Somalia is facing a new food crisis. By the middle of the summer over 5 million people will be in some level of food insecurity. Some 2.2 million of those people will face what is known as a “crisis level” of food insecurity — this is the kind of food insecurity that can escalate quickly and lead to a widespread and devastating famine.
The immediate cause of this crisis is a rainless rainy season, which has devastated crops, killed livestock and is ruining livelihoods. Now, according to projections from the UN, this drought is threatening to plunge large swaths of the country into pre-famine levels of a food crisis.
UN’s Emergency Relief Coordinator Mark Lowcock issued this warning on Tuesday, saying “What was forecast to be an average rainy season in Somalia is now one of the driest on record in over 35 years. Communities that were already vulnerable due to past droughts are again facing severe hunger and water scarcity and are at risk from deadly communicable diseases.”
The UN is appealing for $700 million to avert a potential famine.
We can respond in one of two ways. We can wait until the Somalis’ suffering has reached extreme levels and then act. Or, we can anticipate the crisis and act now to prevent it from becoming a famine. That is the cheaper – and more humane – option. I recommend the second approach.
The United Nations system has a very specific benchmarks for food security, which is measured on a graded scale. This map from the Famine Early Warning System shows why the current situation is so dire. Large portions of the country are expected to deteriorate from “crisis” level to “emergency level.”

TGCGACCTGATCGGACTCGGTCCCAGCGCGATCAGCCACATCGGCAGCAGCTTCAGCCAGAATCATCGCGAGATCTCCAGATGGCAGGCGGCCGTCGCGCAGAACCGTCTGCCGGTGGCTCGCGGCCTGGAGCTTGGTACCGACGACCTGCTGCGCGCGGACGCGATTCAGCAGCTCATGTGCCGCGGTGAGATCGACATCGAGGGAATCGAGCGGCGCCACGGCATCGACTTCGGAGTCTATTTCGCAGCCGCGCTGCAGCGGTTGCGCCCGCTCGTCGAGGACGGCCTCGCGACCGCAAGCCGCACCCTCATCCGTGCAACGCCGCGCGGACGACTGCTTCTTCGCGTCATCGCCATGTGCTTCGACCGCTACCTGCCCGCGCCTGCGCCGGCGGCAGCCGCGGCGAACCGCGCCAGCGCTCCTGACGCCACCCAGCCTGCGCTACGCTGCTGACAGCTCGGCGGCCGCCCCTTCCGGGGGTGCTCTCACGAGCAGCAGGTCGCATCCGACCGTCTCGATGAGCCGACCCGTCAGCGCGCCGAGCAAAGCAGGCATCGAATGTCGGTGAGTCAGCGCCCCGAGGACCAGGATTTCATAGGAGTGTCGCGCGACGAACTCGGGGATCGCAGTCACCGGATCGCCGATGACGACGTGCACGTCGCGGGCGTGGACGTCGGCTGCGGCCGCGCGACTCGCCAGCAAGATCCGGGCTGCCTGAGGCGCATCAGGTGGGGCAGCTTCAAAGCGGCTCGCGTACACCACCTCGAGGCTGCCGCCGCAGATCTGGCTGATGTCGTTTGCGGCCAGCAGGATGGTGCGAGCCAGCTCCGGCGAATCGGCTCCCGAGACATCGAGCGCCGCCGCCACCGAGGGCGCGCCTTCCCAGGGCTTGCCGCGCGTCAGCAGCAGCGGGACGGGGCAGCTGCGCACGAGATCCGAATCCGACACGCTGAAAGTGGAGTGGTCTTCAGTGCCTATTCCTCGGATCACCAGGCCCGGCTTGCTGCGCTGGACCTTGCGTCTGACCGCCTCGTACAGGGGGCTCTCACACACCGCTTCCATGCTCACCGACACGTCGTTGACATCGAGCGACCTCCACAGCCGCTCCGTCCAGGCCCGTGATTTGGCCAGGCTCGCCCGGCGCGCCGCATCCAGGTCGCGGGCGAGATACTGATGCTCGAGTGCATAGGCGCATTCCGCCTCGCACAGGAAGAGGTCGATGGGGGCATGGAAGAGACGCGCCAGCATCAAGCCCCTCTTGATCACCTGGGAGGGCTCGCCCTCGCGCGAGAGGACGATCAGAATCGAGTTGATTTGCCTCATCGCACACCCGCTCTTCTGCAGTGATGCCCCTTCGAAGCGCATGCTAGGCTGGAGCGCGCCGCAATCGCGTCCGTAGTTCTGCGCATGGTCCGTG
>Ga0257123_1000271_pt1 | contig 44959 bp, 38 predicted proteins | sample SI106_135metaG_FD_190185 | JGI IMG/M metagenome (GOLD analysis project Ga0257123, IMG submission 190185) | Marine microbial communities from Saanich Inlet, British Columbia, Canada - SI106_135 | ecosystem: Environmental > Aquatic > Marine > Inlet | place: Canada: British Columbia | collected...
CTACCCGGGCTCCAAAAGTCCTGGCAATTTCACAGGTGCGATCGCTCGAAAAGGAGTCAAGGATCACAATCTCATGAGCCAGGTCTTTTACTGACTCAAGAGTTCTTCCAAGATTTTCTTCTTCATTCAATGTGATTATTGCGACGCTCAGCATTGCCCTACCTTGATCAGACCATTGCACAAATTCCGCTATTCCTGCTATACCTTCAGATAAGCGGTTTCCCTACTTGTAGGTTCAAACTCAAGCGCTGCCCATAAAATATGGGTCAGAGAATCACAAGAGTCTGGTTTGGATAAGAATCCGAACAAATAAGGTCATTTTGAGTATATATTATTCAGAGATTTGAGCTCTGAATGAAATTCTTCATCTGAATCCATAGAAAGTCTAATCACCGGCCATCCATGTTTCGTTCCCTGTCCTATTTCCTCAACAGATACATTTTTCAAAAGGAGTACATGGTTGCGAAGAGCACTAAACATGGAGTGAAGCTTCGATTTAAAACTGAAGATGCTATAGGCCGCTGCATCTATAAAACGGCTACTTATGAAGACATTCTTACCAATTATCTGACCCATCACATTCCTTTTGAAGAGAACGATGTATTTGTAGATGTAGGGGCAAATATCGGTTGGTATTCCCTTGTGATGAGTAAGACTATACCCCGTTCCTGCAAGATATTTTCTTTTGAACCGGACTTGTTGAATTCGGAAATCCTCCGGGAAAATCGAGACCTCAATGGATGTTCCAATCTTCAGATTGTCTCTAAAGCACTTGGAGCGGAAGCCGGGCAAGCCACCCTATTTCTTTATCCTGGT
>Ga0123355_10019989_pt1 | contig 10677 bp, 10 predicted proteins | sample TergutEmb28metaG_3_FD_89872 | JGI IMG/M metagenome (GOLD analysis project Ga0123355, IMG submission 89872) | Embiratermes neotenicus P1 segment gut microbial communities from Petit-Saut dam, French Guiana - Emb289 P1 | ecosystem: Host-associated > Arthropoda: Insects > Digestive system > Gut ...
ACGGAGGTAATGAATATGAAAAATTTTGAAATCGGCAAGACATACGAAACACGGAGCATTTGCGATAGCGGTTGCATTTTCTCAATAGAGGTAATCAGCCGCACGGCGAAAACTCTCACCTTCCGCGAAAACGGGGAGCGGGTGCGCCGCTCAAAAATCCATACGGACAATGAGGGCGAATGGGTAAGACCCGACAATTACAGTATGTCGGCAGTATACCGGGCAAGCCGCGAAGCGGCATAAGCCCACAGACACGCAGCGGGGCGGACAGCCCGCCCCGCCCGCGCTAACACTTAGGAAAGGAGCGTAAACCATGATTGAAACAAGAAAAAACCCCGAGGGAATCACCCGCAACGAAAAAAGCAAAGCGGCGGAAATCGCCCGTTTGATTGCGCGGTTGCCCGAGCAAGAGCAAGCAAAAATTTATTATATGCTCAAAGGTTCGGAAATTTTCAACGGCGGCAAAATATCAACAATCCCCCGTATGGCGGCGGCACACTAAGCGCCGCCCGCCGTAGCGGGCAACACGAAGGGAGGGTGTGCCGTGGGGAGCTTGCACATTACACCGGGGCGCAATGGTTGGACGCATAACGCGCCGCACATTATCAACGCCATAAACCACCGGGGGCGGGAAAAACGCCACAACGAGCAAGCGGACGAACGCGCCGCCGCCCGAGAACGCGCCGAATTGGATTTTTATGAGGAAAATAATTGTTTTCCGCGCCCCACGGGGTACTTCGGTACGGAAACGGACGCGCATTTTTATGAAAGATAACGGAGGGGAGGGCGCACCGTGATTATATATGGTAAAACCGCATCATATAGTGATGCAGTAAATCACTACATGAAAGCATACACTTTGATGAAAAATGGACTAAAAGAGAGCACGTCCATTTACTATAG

The difference between a “crisis” and an “emergency” is laid out by what is known at the UN as the “Integrated Phase Classification.” This is a way to measure and determine levels of food insecurity.
As you can see, moving from crisis level to emergency level means food security has gotten considerably worse, in many cases forcing people to completely liquidate whatever assets they have to survive. When large numbers of people no longer have assets to liquidate and no longer have access to food at all is when mortality rates skyrocket–particularly for children. When at least one in five households faces an extreme lack of food, and more than 30 percent of children under five are suffering from acute malnutrition (wasting), and at least two people out of every 10,000 are dying each day, then a famine is declared.
There is no famine in Somalia…yet. But if this crisis continues and if that $700 million is not raised from international donors, famine could strike Somalia later this year.